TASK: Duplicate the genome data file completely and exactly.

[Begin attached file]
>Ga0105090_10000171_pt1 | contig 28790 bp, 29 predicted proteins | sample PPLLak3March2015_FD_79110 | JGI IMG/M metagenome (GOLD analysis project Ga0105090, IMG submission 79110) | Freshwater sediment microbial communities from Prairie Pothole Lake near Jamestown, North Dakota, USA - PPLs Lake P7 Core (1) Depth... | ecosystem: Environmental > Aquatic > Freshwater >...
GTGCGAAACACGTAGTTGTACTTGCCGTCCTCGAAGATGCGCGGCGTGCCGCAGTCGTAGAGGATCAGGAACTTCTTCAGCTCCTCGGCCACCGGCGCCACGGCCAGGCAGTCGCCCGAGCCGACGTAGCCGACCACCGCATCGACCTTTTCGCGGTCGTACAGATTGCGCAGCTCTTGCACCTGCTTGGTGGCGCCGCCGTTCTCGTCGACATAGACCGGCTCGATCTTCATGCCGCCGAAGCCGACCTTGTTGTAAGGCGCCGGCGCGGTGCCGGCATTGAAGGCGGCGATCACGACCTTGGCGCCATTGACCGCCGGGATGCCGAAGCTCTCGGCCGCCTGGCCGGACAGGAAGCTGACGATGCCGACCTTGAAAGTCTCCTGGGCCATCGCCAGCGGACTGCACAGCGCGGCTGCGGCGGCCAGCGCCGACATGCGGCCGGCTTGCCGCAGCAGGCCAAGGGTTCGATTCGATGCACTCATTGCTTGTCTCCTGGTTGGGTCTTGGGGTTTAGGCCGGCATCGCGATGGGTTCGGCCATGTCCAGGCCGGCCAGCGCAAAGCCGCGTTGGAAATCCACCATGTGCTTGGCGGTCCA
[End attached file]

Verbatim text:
>Ga0105090_10000171_pt1 | contig 28790 bp, 29 predicted proteins | sample PPLLak3March2015_FD_79110 | JGI IMG/M metagenome (GOLD analysis project Ga0105090, IMG submission 79110) | Freshwater sediment microbial communities from Prairie Pothole Lake near Jamestown, North Dakota, USA - PPLs Lake P7 Core (1) Depth... | ecosystem: Environmental > Aquatic > Freshwater >...
GTGCGAAACACGTAGTTGTACTTGCCGTCCTCGAAGATGCGCGGCGTGCCGCAGTCGTAGAGGATCAGGAACTTCTTCAGCTCCTCGGCCACCGGCGCCACGGCCAGGCAGTCGCCCGAGCCGACGTAGCCGACCACCGCATCGACCTTTTCGCGGTCGTACAGATTGCGCAGCTCTTGCACCTGCTTGGTGGCGCCGCCGTTCTCGTCGACATAGACCGGCTCGATCTTCATGCCGCCGAAGCCGACCTTGTTGTAAGGCGCCGGCGCGGTGCCGGCATTGAAGGCGGCGATCACGACCTTGGCGCCATTGACCGCCGGGATGCCGAAGCTCTCGGCCGCCTGGCCGGACAGGAAGCTGACGATGCCGACCTTGAAAGTCTCCTGGGCCATCGCCAGCGGACTGCACAGCGCGGCTGCGGCGGCCAGCGCCGACATGCGGCCGGCTTGCCGCAGCAGGCCAAGGGTTCGATTCGATGCACTCATTGCTTGTCTCCTGGTTGGGTCTTGGGGTTTAGGCCGGCATCGCGATGGGTTCGGCCATGTCCAGGCCGGCCAGCGCAAAGCCGCGTTGGAAATCCACCATGTGCTTGGCGGTCCA